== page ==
Wednesday, December 26, 2012
Q&A with author Lucette Lagnado
|Lucette Lagnado, photo by Kathryn Szoka|
Lucette Lagnado, a longtime Wall Street Journal reporter, is the author of two memoirs about her family: The Man in the White Sharkskin Suit: A Jewish Family's Exodus from Old Cairo to the New World, and The Arrogant Years: One Girl's Search for Her Lost Youth, from Cairo to Brooklyn. She is also the co-author of Children of the Flames: Dr. Josef Mengele and the Untold Story of the Twins of Auschwitz. She lives in New York.
of your mother, and did you know when you started The Man in the White Sharkskin Suit that you would be writing a second memoir?
A: Complicated answer -- for many years the only book I wanted to do was a memoir of my Egyptian-Jewish family -- I was obsessed with that and worked on a number of drafts. I recall how one day, it must have been father's day seven or eight years ago, I was feeling very blue, very melancholy.
I received a call from an agent, Tracy Brown, who asked to meet with me; he said that he thought that there was a book in my relationship with my father against the backdrop of Egypt; I was absolutely enthralled with the idea; I worked on a proposal that became The Man in the White Sharkskin Suit.
A: As a freshman at Vassar, one of the books I read was F. Scott Fitzgerald's Tender is the Night; It was a few months after my bout with Hodgkin's Disease, I was feeling very broken very down and out -- a really awful period.
Was very struck by the novel whose heroine Nicole is this promising young girl who gets institutionalized for mental illness; there was a line that even then caught my eye, the line was about how she had lost (two of) the great arrogant years in the life of a pretty girl. And I thought wow, that is me, that is also me. I thought about that line a lot over the years. When it came time to work on this companion memoir I knew that I wanted it to be about personal loss, about what it is like to suffer from a major illness as a young girl; And I thought of that line and decided, that is what I want my book to be called.
Q: What was it about Emma Peel that captured your attention?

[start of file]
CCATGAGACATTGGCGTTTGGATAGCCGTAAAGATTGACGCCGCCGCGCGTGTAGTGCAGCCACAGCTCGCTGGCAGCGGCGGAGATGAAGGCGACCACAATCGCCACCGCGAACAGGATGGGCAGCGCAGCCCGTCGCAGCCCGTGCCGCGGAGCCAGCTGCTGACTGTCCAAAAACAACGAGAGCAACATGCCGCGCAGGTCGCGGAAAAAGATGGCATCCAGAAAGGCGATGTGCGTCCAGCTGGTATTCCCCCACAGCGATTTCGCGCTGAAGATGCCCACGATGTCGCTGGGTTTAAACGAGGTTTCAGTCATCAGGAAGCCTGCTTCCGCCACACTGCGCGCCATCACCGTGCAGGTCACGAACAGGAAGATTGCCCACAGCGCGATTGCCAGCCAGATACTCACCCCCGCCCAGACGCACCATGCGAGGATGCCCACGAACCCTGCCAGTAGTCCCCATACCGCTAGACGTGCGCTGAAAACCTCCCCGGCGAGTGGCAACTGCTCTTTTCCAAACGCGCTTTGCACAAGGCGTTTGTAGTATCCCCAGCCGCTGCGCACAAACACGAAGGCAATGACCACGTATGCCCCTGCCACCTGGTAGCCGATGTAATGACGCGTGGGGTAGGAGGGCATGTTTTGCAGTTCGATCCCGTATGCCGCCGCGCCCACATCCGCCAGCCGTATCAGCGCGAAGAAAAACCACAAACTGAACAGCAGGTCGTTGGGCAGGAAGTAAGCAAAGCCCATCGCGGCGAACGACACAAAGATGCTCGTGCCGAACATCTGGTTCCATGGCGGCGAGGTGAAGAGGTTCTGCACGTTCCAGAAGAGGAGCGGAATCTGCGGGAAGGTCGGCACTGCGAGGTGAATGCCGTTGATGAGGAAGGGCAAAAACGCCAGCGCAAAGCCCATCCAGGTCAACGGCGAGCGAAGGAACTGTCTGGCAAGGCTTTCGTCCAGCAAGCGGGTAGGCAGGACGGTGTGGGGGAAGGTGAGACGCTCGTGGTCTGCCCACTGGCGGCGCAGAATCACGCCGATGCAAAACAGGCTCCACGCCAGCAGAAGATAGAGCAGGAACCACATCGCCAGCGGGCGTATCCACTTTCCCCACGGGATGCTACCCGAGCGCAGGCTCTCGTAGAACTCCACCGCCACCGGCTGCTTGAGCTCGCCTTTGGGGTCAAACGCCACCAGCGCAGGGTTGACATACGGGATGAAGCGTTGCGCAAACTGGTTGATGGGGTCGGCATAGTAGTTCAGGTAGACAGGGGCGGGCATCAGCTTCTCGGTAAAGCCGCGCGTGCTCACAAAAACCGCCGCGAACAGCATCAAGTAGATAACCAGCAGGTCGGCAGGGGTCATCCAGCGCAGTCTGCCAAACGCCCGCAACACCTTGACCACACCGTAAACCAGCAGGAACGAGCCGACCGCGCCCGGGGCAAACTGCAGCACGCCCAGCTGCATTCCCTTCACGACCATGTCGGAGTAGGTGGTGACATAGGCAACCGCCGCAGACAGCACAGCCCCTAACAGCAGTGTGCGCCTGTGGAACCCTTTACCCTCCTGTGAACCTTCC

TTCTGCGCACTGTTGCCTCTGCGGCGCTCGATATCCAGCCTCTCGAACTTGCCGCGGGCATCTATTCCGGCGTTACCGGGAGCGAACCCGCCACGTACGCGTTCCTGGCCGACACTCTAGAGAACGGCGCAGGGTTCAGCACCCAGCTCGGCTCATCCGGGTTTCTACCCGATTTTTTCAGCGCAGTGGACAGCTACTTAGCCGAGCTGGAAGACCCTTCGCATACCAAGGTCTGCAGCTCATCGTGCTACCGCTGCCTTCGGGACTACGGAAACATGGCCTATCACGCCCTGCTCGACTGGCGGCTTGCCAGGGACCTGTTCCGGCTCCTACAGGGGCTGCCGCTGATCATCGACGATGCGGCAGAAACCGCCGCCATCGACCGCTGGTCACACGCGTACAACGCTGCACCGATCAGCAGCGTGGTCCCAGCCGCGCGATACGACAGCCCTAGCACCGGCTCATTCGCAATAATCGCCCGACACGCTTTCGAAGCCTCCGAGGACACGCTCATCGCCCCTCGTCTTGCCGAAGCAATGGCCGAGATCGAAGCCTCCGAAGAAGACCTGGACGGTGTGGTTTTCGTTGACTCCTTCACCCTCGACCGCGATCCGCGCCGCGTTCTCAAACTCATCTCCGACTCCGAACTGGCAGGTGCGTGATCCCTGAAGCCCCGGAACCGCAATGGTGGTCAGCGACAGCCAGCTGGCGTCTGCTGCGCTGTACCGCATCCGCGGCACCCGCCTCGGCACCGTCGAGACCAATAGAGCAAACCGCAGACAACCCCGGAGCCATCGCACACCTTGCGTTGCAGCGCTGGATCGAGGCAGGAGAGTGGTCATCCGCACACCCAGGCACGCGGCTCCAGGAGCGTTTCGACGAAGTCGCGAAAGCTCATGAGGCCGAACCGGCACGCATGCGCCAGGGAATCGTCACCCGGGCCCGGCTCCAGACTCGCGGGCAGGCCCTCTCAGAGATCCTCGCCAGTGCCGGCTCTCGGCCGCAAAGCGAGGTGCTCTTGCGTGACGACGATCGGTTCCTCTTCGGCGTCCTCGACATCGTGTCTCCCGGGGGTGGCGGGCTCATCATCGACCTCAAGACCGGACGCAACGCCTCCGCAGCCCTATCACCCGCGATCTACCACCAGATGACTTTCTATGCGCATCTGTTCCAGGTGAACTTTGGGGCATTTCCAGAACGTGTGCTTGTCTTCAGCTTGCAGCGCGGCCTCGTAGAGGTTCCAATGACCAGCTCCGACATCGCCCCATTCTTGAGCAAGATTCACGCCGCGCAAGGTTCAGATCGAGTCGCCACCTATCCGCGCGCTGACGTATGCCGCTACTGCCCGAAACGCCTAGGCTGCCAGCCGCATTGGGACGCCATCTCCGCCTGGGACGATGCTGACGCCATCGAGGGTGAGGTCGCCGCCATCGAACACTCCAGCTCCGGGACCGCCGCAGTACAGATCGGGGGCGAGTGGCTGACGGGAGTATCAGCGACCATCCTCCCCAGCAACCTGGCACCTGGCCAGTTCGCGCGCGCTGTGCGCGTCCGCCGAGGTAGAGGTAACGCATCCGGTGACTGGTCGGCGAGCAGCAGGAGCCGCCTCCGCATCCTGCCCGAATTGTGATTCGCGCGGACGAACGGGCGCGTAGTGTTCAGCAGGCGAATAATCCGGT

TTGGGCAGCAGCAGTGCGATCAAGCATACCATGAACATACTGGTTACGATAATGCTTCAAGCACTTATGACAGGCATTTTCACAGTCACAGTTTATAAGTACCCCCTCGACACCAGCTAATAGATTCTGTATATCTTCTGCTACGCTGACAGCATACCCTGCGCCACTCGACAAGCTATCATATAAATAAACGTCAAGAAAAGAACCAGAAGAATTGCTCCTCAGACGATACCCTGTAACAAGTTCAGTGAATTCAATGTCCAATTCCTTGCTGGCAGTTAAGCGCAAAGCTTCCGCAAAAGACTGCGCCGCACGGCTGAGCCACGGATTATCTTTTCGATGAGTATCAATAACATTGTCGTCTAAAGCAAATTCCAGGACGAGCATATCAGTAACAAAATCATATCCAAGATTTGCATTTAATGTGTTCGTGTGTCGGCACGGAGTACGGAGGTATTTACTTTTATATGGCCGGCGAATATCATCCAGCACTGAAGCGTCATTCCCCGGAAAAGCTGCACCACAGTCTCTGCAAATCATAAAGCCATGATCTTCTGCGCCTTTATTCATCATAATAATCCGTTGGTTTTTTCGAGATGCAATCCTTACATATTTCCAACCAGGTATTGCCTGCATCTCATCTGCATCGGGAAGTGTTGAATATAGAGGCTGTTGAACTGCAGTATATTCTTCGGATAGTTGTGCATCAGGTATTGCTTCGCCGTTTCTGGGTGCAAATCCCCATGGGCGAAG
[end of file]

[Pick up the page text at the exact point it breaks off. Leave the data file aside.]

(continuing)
A: I loved and adored Emma Peel. She really was my childhood passion, I was obsessed and infatuated. She had all the qualities I wanted to have -- she was of course very stylish and very pretty -- but she was also an amazing intellect, and exceedingly brave -- able to cut down bad guys with karate chops and judo moves. The show, The Avengers, was fascinating to me -- and then there was Mrs. Peel with her gorgeous designer clothes and incredible hairdo but she never used sexuality to get her way; and I liked that too; she was so cerebral. She became an ideal and a role-model. Whenever anyone asked me what I wanted to be when I grew up I would say, "an Avenger." What is sad is that I became so different from Mrs. Peel -- oh a part of me is definitely an avenger, down to the stories I try to pursue as a reporter, no question, but I find that I get frightened of so much......
A: I have gotten wonderful responses from the Egyptian and Syrian Jewish community especially about Sharkskin which to them was the more resonant book; everyone it seemed could identify with my Dad and his fall from grace coming to America. I recall an event I had in Ocean Parkway where the community is centered. I came in to an audience of more than 500 people; I was treated like a rock star....I swear....it was utterly extraordinary.....they appreciated the fact that I had told their story....
A: I have been deeply worried about Egypt since the early days of the Revolution nearly two years ago; I had a very bad feeling about it, I didn't share the general euphoria about the toppling of Mubarak; on the contrary I was terribly afraid -- and my fears have come to pass; there we have the Muslim Brotherhood -- God --I have been sickened by the nice press they received; do you remember how major newspapers used to call them "moderates"? Yeah, sure.....
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